For those of you who are tired of watching the same old teams in the College Soccer Round, you guys had a great weekend! Michigan eliminated Ohio State and Oklahoma lost Bedlam to Oklahoma State, all but the Buckeyes and certainly eliminated the Sooners. The only regular CFP participant still alive for a position is Alabama.
This week’s penultimate CFP rankings will go a long way in determining the New Year’s six as teams that are not playing this week rarely change positions relative to other teams that are also not competing.
As a reminder, here are the criteria CFP Selection Committee members consider when developing their weekly rankings:
- The power of schedule
- Conference Championship (when decided)
- Results compared to the general opponent
- Results against ranked opponents
Thankfully, the committee’s definition of “rated competitor” is different from what you’re used to seeing. The chart they use is last week’s CFP Ranking. They don’t consider where teams are ranked when matches are played in the CFP, AP Top 25, etc. Using a match-time ranking is the most useless way to determine “ranked opponents” class”. In fact, the committee specifically prohibits the use of any pre-season polls.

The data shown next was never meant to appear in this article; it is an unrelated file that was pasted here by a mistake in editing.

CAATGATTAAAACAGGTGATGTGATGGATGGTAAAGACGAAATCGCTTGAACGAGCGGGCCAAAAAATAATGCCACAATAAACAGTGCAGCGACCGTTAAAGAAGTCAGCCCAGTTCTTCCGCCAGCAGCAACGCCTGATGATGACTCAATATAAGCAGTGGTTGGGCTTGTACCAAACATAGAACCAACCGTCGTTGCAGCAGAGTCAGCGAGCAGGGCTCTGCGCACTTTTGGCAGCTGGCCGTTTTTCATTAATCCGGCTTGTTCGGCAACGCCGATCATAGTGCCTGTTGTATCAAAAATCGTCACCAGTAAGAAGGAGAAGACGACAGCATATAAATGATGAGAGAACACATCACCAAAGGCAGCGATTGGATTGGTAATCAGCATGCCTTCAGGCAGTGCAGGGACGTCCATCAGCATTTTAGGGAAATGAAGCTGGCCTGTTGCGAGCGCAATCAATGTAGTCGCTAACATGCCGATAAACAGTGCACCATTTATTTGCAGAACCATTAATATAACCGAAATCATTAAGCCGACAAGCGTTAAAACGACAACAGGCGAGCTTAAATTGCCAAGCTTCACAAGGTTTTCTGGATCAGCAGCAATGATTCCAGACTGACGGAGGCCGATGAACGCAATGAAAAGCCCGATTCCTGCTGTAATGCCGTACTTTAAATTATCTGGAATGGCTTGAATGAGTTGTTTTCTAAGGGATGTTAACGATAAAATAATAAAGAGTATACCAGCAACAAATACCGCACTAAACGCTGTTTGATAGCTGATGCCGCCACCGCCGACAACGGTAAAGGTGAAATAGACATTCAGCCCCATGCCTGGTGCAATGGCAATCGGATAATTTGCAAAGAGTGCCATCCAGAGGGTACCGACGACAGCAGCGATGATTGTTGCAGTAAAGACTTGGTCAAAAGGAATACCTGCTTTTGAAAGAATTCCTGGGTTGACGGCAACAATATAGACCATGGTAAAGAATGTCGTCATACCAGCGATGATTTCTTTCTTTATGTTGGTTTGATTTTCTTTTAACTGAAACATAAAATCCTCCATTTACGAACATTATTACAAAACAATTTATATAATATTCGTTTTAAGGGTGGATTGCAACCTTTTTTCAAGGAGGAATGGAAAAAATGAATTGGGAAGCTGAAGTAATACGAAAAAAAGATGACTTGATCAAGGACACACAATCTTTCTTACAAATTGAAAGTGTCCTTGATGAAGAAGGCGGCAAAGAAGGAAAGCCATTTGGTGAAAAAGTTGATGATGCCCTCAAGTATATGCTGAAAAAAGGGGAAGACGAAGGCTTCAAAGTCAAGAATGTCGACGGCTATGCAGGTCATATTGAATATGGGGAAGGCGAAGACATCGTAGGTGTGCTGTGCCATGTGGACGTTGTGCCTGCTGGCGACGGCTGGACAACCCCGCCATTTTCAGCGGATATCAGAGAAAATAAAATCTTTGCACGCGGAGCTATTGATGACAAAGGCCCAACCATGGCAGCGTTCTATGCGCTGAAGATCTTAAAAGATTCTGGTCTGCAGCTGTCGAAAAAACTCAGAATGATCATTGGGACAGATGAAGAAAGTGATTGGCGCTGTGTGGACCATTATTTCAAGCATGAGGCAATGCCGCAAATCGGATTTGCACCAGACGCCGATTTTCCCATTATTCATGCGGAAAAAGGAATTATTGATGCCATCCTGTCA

There are also criteria that are not specifically listed and may never be mentioned by anyone. These include things like win rates. Teams don’t always have their strengths in check on the schedule, but they can make strides to offset weaknesses by overwhelming the opponents they face.
Also, when it comes to game controls, the cat is no longer in the bag. Despite telling me at a mock selection meeting in October that control of the game was something the committee had never discussed, they are now openly talking about it again. Last week, chairman Gary Barta was asked how much the committee considers a team’s ability to control the game.
“Well, obviously each team has a slightly different style. Winning control, if you think about watching the games, it’s more important than a team that just runs on points in my opinion, ” I said. “And I think we talked in the committee, when a team has full control of the game, can defend, can attack, so it’s certainly something that we monitor. But each teams are all different in their style so it just depends on the team.”
So while it may not simply be a matter of points, it’s still better to build an early lead than a late lead, even if the outcome is the same. However, there are no actual game control statistics. It is purely an eye-check thing.
With that in mind, here’s how I expect the CFP Rankings to look upon Tuesday night’s release.
Note: This prediction is based solely on results to date. It does not reflect Final prediction for the playoff. Predictions are not complete and the end of the season may not be complete found here.
College Playoff Ranking Predictions
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